My Easy Key Lime Pie needs sweetened condensed milk to transform the lime juice and egg yolks into a sweet, silky filling – no sugar required. On the other hand, Pumpkin Pie needs evaporated milk to bring the pumpkin, sugar, spices, and eggs together to create a dense, smooth filling. Both are pies. Why does one use sweetened condensed milk and the other use evaporated milk? Is it the same product? Are evaporated milk and condensed milk interchangeable? I mean, they share the same shelf at the grocery store, and the cans practically look alike.
Let’s keep this simple: NO. The answer is NO. Sweetened condensed milk and evaporated milk are not interchangeable! They are two very different products that provide a very different function in a recipe. They cannot be substituted for each other without ruining the recipe. The difference between evaporated milk and sweetened condensed milk boils down to add sugar — lots of added sugar. Both products originate from fresh milk. Evaporated milk goes through a cooking/vacuum process that removes or evaporates 60% of the water. It can be reconstituted to make whole milk when diluted with an equal amount of water. Evaporated milk, which has a naturally sweet and nutty taste, has the consistency of light cream and a tint that ranges from ivory to pale amber. Evaporated milk isn’t hard to make at home. You simply simmer the milk for around 25 minutes, reducing it down to a super creamy liquid.
Sidebar: Evaporated milk was invented in 1885 as a way to preserve milk for trans-Atlantic voyages. In the early 1900’s, evaporated milk was used more than fresh because it was more shelf-stable and posed less of a health risk. Interestingly, the process of making it hasn’t changed.
Sweetened condensed milk has 50% of its water removed, and then a lot of sugar is added (almost a 50/50 ratio). The result is a thick, gooey, and intensely sweet product. It is light cream or ‘off white’ in color, but over time becomes darker and more yellow. Sweetened condensed milk (also called condensed milk) is evaporated milk with added sugar. (Unsweetened condensed milk is a redundant term – without the sugar, it’s simply evaporated milk.)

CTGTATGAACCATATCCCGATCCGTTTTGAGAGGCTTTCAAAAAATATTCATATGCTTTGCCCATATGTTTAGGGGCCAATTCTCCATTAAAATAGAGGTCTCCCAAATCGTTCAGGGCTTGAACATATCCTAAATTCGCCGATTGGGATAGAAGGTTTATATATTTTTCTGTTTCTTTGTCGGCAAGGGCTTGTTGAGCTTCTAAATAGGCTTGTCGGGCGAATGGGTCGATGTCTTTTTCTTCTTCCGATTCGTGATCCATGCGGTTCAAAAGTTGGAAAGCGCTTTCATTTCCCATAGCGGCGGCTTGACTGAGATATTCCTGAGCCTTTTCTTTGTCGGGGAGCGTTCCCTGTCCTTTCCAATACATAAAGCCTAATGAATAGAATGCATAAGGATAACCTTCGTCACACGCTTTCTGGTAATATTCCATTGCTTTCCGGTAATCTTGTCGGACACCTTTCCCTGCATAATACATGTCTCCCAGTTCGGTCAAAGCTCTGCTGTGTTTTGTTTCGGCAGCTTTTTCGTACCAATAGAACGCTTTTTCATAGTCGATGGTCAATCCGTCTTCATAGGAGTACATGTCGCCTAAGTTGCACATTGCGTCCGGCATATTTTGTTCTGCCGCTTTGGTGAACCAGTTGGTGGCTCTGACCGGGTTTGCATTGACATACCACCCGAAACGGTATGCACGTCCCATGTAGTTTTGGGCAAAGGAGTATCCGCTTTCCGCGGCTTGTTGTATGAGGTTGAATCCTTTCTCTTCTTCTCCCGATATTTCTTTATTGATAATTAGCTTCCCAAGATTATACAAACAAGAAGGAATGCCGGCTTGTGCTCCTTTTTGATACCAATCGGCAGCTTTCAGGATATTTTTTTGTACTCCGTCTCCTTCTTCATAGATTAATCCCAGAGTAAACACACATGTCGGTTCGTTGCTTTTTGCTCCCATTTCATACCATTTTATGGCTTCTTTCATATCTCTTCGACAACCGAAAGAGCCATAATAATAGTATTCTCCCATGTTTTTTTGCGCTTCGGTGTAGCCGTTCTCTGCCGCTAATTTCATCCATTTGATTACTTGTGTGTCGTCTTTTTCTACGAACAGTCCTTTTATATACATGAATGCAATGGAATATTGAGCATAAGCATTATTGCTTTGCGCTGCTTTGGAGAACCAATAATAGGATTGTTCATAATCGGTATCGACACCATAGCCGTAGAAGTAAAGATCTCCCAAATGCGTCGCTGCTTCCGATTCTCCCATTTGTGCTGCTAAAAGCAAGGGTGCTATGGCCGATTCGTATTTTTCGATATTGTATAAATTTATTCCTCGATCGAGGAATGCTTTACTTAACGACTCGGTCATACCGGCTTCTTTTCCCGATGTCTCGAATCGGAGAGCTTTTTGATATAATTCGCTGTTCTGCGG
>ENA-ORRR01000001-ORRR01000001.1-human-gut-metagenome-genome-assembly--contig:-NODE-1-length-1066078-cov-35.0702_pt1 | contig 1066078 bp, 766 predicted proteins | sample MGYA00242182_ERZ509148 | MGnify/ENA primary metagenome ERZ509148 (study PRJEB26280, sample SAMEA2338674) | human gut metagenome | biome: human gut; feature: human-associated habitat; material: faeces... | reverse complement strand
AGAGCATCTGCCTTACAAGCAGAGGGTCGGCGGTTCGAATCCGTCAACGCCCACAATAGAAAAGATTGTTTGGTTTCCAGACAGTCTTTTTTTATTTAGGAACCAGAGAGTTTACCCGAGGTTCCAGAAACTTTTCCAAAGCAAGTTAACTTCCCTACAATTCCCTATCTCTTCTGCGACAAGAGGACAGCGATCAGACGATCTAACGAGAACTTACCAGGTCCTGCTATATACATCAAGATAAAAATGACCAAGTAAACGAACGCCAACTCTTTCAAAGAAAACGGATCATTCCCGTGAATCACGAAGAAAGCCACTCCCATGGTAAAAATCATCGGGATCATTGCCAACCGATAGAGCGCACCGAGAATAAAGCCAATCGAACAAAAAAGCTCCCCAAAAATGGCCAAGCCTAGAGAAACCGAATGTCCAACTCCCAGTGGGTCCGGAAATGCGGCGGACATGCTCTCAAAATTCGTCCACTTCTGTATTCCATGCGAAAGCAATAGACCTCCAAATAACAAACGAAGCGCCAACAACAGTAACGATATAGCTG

It’s easy to make your own condensed milk from a can of evaporated milk. Just add 1½ cups of sugar to a 12-oz can and cook until sugar dissolves and milk thickens. Sweetened condensed milk, however, cannot be turned into evaporated milk. It’s the putting toothpaste back in the tube thing!
Sweetened condensed milk is primarily used in dessert recipes. As the sugar has already been boiled down into syrup, it reduces crystallization problems, ensuring a smooth and creamy texture. This gives bar cookies their characteristically gooey consistency. When beaten with an acid, such as lemon juice, condensed milk develops the consistency of soft cream cheese, used for making cheesecakes and pies (like my Easy Key Lime Pie and Strawberry Lemonade Pie).
From a nutrition standpoint, condensed milk is far from healthy, packing nearly 1,000 calories and over 150 grams of sugar per cup. On a brighter note, all this added sugar lengthens pantry shelf life. Condensed milk tends to last in the pantry longer than other canned milks. When properly stored, it lasts for years before going bad.
Evaporated milk serves a couple of purposes. For starters, it can be reconstituted with water and used to replace fresh milk in recipes. The absence of water means the intense milky flavor is a superb substitute for heavy cream — it’s a straightforward 1-1 swap. The creamy richness of evaporated milk makes it a popular ingredient for recipes like fudge and pie. It marries beautifully with melted cheese to create a smooth and luscious sauce for mac & cheese and queso dips. In bread, the proteins in evaporated milk form structure during baking for thick and hearty slices. Lastly, it is often the liquid in recipes like in creamy soups or pumpkin pie. It’s also used as the secret ingredient in the batter for fried chicken.
To recap, the difference between evaporated and sweetened condensed milk is added sugar. Evaporated milk is fresh milk with more than half of the water removed (evaporated) and is typically used as a liquid in a recipe. That is what it does for pumpkin pie. Sweetened condensed milk is evaporated milk that contains nearly 50% sugar. It’s intensely sweet and ooey-gooey. It’s primarily used in desserts as the sugar component. That’s why it’s a key ingredient in Key Lime Pie. Both evaporated milk and sweetened condensed milk can be made at home (if you have time on your hands!). Bottom line, even though they are both milk products with similar-looking cans and are shelved next to each other in the store, evaporated milk and sweetened condensed milk are two different products and are not interchangeable. Happy Cooking!